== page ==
On OfferZen, between 80% and 90% of the highest earning junior developers have university degrees in engineering, computer science or maths-related fields. 71% of the highest earning developers with no work experience have an honours degree. Furthermore, most of these outliers went to high-ranking universities. Since they have limited to no work experience to otherwise influence high salary negotiations, it would make sense that this would be a determining factor.
The reason why developers without university degrees do not fall into the top portion of earners at this point, is that they might not have had enough time to prove their skills in a working environment yet.
While the percentage of top earning developers with computer science related degrees remains high at around 85% for junior and mid-level experienced devs, the importance of honours degrees seems to decrease with years of experience, as seen above. It could be argued that a year of work experience with in-demand technology has the potential to give developers similar leverage for a salary increase as a year of honours studies will.
The importance of university degrees diminishes over the years, as other factors, such as choice of programming languages and types of companies worked for, take over.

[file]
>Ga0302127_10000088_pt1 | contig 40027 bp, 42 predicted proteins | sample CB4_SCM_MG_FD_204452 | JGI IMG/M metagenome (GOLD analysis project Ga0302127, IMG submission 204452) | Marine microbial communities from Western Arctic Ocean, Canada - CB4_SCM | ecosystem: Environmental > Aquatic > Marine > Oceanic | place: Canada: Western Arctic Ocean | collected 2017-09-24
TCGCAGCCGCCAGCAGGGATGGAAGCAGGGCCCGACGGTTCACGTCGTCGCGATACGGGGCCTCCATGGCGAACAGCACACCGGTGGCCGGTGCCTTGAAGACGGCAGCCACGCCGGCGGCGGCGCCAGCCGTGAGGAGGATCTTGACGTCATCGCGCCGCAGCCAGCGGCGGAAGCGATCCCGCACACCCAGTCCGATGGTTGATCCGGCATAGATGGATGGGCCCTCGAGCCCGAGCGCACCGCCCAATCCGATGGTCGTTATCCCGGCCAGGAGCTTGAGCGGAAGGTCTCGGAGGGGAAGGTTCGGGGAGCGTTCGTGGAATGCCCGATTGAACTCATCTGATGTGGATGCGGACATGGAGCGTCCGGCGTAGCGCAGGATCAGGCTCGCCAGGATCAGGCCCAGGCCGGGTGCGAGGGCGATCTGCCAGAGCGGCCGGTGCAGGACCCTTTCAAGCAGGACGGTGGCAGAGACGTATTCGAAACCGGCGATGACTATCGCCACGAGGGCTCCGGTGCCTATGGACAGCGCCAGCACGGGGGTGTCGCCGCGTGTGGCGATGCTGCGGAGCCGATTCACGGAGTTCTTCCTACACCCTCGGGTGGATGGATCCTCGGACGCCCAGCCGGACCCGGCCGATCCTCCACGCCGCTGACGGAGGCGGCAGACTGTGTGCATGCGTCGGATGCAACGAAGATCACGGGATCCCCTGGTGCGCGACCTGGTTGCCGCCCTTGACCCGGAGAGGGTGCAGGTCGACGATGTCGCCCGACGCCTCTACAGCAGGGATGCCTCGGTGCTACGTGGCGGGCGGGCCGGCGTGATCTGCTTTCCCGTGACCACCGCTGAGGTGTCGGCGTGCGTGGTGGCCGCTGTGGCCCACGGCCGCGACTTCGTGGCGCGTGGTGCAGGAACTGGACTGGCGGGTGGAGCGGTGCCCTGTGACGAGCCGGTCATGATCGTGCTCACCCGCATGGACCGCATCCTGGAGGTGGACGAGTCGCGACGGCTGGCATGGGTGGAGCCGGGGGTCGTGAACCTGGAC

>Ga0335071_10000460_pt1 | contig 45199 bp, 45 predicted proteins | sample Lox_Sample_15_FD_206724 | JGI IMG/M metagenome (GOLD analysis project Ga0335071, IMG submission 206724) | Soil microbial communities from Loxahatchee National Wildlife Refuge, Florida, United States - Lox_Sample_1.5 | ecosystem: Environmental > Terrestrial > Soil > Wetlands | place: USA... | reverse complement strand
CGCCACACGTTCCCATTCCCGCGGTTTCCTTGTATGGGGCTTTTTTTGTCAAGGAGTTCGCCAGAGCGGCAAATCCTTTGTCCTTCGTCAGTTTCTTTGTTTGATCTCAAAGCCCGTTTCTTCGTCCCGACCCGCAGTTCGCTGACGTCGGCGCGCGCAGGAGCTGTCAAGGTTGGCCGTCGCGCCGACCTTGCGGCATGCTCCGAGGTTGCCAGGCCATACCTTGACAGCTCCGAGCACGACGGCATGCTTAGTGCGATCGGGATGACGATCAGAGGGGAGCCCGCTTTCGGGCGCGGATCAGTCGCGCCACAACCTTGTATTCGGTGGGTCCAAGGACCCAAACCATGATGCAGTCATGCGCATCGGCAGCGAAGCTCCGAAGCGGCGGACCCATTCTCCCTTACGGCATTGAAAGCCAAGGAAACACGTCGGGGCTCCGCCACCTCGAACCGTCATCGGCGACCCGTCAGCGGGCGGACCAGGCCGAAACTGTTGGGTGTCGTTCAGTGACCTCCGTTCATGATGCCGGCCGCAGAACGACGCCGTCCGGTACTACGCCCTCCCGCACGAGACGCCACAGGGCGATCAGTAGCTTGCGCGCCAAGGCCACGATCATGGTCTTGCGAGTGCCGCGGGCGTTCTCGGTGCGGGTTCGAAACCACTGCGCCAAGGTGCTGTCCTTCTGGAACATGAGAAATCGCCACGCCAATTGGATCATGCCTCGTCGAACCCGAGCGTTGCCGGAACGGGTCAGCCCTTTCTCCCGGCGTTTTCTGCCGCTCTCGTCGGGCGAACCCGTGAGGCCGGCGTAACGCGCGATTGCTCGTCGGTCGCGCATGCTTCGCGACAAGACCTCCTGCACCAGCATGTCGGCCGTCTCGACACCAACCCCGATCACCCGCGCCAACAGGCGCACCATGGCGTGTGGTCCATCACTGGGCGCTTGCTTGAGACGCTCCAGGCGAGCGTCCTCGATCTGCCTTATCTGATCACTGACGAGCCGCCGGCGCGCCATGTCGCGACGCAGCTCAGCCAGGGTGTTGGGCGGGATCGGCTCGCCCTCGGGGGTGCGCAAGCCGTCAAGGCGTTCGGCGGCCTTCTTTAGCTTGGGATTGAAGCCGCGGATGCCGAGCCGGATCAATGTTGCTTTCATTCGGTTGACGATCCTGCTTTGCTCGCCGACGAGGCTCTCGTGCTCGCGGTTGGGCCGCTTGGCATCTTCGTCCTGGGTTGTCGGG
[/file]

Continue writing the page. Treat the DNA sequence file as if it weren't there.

The top earning senior outliers are earning between R90 000 and R135 000 a month. Interestingly, only half of these outliers have tech-related university degrees, and only 15% have an honours. Most of the remaining portion of high earning outliers not accounted for above, have completed a wide variety of software development and IT related diplomas and courses. They also have proven experience coding in their spare time - some having even started their own small ventures.
This could act as a motivation for self-taught developers, reiterating that formal education is but one element in determining the compensation of a developer. After 6 years, developers would have had the chance to gain industry experience and make strategic career decisions, reducing the interconnection of a university degree and the potential of earning a high salary.
Junior outliers: Python popularity peaks, Java remains steady
Which technologies used by grads and junior devs are bringing in the big bucks? Analysis of the top earning 5% of junior developers between 0 and 2 years of experience reveals that Python is the most prevalent programming language in around 75% of cases. Python’s popularity is on the rise and junior developers are jumping on the opportunity to use it while they are still in a position to figure out their preferred tech stack.
The reason for Python’s popularity could be due to tech giants such as Google, Youtube, Facebook, Instagram and Reddit. Python is also widely used as a scientific language in Machine Learning and Artificial Intelligence - a common interest noted amongst nearly all of the highest earning junior developers in this analysis. Java is on the heels of Python: It’s a popular language amongst 72% of the outliers.